Let’s clarify a few things first. Yes, you should tailor your resume for the particular position for which you’re applying. No, not every industry will be as accepting of a Pinterest portfolio or a Vimeo video in place of a cover letter. But, there are a handful of ways to stand out as the MVP job candidate across all industries, no matter how creative or conservative the field is.
According to career experts we interviewed from coast to coast, these are tips that always impress.
We’re not talking about the douchey insert, “Ah, yes, my father the inventor of Toaster Strudel,” here. We’re talking the mention of big name organizations you may have worked for previously—even if indirectly—as it will show well-respected companies can vouch for you or vet you through.
Cofounder of job-search startup Rolltroll Adam Grealish explains, “Go big. If you worked for a small subsidiary of a big company don’t forget to mention the big and often more notable parent. For better or worse, people like name recognition. It gives a sense of validation or social proof that can help you land that first interview.”
Toot Your Own Horn
C’mon, we’ve all seen your Instagram selfies. You’re not fooling anybody with that slice of humble pie you’re trying to serve in an interview.
Don’t be bashful, and don’t sell yourself short. If you don’t pitch yourself to prove your skills make you the perfect new hire, then who will?
Karin Hurt of Let’s Grow Leaders understands that it can be uncomfortable to write about yourself since we’re “naturally humble and don’t want to inflate ourselves. But hiring managers want to know about all the cool features of the product they’re investing in (you!). Let them know exactly how great you are.”
Beef Up Your LinkedIn Profile
Finally fill out the sections of your profile that LinkedIn’s been reminding you about ($20.00 says those percentages of incompletion must be killing you)! But, rounding out your page is only the bare minimum. To kick it up a notch, even with a free account, there is a list of new ways you can get noticed on this professional networking site.
“LinkedIn is still the first place most recruiters go, Hurt says. “You can now upload video, podcasts, images and other examples of your work. I’ve taken advantage of a lot of this as a free member.”
In other words, no excuses. You’ve got the best tools at your disposal free of cost to illustrate your greatness.
Tell a Story
Hiring managers want to see a gradual progression in your career and the anecdotes, trials, and triumphs you’ve gone through to get to this level–much like the plot and climax of a bestseller.
Do your best to sell yourself by giving them colorful details that will captivate their attention and make them truly understand what you’ve accomplished and what you intend to provide to their company through examples. Not sure how to do this?
Career expert Susan Hay recommends doing this: “under each job, have accomplishment stories–as specific as you can be in less than two lines. These are the stories you want someone to ask you about in an interview, so make them interesting.”
Add/Omit Your GPA
To put your GPA on your resume or not to put your GPA on your resume? That is the anxiety-inducing question. Here’s the litmus test, generally speaking, Hay says to use in order to make this daunting position.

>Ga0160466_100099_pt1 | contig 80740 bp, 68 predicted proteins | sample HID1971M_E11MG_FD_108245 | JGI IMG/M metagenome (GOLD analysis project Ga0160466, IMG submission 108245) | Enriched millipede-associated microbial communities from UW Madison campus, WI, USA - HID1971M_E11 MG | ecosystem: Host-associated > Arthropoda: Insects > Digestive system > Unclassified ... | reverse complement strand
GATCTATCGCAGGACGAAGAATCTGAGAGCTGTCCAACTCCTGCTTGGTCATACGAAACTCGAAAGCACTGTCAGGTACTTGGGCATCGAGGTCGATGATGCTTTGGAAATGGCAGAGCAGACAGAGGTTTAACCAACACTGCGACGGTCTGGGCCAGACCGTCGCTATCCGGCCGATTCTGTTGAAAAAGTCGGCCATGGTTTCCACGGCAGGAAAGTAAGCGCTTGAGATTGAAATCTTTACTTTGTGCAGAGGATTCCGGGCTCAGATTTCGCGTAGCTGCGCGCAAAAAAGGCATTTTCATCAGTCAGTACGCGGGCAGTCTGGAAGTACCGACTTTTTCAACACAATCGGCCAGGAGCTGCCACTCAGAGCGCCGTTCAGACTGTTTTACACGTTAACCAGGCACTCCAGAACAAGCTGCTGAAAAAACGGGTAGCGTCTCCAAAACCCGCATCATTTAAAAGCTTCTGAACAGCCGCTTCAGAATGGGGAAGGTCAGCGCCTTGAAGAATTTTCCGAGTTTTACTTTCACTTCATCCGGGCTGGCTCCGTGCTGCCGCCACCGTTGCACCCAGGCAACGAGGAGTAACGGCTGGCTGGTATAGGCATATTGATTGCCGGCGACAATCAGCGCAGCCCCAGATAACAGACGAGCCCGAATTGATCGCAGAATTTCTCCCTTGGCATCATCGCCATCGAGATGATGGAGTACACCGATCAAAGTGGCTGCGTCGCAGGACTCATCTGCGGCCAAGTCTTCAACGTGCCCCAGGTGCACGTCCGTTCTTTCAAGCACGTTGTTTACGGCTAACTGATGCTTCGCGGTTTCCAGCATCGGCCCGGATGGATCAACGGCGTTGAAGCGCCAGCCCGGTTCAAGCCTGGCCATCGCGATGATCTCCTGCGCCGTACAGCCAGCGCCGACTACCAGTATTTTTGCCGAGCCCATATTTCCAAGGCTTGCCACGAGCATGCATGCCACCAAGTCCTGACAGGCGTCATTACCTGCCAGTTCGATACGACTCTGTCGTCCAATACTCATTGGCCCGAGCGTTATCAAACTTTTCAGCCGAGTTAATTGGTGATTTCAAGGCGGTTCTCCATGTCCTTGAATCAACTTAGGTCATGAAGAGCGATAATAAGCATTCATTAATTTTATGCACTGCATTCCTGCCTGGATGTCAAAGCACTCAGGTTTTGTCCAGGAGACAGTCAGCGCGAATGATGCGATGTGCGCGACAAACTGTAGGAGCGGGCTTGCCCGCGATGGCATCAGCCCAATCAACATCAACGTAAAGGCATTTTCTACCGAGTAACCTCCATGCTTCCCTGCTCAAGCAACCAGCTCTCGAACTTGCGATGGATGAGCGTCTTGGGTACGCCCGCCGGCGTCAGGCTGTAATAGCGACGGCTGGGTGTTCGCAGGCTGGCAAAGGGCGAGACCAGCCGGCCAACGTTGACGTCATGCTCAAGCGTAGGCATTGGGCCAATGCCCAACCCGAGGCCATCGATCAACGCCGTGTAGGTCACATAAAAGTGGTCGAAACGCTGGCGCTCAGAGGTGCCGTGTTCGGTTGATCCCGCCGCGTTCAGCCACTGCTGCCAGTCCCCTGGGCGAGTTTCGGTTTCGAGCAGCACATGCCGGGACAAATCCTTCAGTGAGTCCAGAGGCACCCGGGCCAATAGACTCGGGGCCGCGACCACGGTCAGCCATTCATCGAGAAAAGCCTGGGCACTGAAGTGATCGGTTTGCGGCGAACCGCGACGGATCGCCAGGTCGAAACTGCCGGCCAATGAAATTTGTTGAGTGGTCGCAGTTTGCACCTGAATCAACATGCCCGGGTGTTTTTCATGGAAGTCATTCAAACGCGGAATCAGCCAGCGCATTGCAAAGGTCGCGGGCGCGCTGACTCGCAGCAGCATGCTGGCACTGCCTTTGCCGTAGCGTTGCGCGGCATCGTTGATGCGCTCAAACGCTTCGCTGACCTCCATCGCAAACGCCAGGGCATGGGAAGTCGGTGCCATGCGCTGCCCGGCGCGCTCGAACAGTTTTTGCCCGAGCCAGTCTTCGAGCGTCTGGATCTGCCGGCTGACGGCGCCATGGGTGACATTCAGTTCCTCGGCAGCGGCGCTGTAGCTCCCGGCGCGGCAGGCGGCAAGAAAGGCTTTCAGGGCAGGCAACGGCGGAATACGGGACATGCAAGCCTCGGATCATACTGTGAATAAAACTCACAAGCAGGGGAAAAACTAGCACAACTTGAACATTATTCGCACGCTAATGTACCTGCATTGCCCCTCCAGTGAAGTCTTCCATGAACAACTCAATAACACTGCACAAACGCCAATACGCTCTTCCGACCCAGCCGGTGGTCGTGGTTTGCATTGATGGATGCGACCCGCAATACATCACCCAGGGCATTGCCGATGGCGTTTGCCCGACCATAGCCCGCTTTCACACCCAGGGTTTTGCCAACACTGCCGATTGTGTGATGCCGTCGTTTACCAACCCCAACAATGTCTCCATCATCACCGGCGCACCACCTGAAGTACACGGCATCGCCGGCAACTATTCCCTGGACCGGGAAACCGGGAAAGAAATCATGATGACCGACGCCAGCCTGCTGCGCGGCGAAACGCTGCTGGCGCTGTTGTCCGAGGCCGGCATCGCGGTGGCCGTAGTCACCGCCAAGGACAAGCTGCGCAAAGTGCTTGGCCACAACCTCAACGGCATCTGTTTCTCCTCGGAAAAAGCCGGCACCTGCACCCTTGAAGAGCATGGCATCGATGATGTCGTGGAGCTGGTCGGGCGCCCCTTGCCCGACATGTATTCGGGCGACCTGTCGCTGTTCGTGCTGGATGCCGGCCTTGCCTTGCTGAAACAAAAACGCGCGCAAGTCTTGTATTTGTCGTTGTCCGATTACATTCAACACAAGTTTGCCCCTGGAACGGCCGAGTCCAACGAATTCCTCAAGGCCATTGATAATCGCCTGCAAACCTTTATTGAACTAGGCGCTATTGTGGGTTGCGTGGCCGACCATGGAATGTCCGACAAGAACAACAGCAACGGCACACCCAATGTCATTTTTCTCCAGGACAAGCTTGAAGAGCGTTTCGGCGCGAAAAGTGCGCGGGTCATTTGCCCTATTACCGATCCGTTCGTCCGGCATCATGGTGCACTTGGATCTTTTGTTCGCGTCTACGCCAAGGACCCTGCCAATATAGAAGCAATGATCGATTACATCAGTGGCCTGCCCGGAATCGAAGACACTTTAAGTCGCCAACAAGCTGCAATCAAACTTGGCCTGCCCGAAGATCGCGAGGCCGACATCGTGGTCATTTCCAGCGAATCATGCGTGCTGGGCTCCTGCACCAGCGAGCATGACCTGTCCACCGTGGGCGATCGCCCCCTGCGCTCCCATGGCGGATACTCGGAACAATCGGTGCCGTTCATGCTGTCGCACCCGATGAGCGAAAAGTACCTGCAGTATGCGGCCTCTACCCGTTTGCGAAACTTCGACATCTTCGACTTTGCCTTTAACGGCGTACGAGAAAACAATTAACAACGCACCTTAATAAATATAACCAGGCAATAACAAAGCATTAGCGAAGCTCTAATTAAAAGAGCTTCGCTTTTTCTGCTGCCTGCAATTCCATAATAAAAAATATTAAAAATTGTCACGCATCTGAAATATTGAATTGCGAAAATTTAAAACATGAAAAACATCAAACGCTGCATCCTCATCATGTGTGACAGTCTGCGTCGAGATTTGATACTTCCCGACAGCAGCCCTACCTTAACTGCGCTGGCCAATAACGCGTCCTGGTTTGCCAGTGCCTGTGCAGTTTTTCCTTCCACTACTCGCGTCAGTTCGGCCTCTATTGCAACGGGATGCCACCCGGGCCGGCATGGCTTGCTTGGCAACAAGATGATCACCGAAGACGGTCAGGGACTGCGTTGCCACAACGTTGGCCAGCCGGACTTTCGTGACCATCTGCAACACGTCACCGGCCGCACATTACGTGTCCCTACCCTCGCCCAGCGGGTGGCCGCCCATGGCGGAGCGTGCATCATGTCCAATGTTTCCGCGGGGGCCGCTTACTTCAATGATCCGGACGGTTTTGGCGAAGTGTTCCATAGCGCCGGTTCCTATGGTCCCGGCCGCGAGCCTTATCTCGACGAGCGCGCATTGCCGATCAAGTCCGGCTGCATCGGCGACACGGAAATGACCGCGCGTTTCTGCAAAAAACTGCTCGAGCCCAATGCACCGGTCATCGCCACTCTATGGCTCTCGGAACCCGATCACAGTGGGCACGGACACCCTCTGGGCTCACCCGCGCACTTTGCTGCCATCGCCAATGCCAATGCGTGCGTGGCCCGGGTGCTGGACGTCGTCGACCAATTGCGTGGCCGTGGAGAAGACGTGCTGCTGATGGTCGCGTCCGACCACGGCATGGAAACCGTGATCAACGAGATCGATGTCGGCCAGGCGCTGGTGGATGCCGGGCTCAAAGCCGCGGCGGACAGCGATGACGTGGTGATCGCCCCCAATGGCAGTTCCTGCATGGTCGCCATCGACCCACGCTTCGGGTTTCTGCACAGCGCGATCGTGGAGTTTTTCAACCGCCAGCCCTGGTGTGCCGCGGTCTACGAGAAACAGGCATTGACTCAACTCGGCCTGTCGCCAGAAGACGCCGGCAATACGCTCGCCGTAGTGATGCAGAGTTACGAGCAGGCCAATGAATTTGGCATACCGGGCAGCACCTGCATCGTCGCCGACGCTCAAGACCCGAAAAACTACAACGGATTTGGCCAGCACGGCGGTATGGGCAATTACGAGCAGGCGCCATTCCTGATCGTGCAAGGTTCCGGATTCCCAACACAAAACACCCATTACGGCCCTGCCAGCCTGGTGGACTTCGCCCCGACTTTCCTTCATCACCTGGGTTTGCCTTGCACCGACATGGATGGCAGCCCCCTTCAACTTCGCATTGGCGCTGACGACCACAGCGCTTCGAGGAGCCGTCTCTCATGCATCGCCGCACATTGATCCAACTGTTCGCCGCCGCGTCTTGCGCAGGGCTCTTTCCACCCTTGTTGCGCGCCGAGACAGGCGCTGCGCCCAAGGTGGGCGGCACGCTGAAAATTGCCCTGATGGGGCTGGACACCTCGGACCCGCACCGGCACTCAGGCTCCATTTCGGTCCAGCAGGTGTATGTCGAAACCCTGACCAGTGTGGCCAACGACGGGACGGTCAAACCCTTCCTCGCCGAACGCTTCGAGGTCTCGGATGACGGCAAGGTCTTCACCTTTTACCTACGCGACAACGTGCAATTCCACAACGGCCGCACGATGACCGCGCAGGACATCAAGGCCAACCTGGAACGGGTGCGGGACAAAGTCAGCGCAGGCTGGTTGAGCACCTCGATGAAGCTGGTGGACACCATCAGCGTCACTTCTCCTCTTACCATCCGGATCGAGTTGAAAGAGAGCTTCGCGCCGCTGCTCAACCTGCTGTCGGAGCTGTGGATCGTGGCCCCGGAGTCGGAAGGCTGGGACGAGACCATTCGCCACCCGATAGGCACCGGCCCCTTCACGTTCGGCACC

“If your GPA is above a 3.0, put it on your resume, but unless it’s above a 3.5 take it off after you’re five years into your career. If it’s above 3.5 you can leave it on for up to ten years. After ten years, no matter how good your GPA is, it looks foolish on your resume. “
Check for an Echo
Reread your resume aloud to ensure it truly sounds like you–even if you hired a writer or had your resume written by your university’s career center.
Mark Anthony Dyson, MAEd/AET of The Voice of Job Seekers warns that if you use big words that you don’t actually use regularly, find other words, or risk coming off inexperienced and insecure.
“Employers can see right through the way you sound on paper and a phone interview if the vocab doesn’t match.”
And, that’s just embarrassing.
Clean Out Your Work History
Are you one of those people who have a two-paged resume with a list of jobs dating back to your babysitting days? Chyeah, it’s time to purge your Work History section.
Kelly Studer of Career Stylist recommends taking off the experiences you never want to do again or are mediocre. “Don’t sell it,” she urges. “Just because you’ve done it, doesn’t mean it belongs on your resume. You don’t want to be hired for something you hate or never want to do again.”
What do all of these tips have in common? The duty of the job candidate to connect the dots for the hiring manager. Don’t expect them to come to the conclusion that you’re perfect for the job on their own, using all of the hidden messages and vague references you sprinkled into your job application. Spell it out for them. Be bold. And on that note, remember that it’s ok to humanize your resume a bit to make it (and you) memorable.
Studer offers this final tip: “You want to give a flavor of who you are. I’m a big fan of putting personal information at the bottom of a resume, but quirky! Not like, ‘I like golf, yoga, and scuba diving.’ It could be more like, ‘I make a mean chicken cordon bleu. I’ve watched Bourne Identity more than 100 times, and I’m an aspiring accordion player.’ I would never forget that resume.”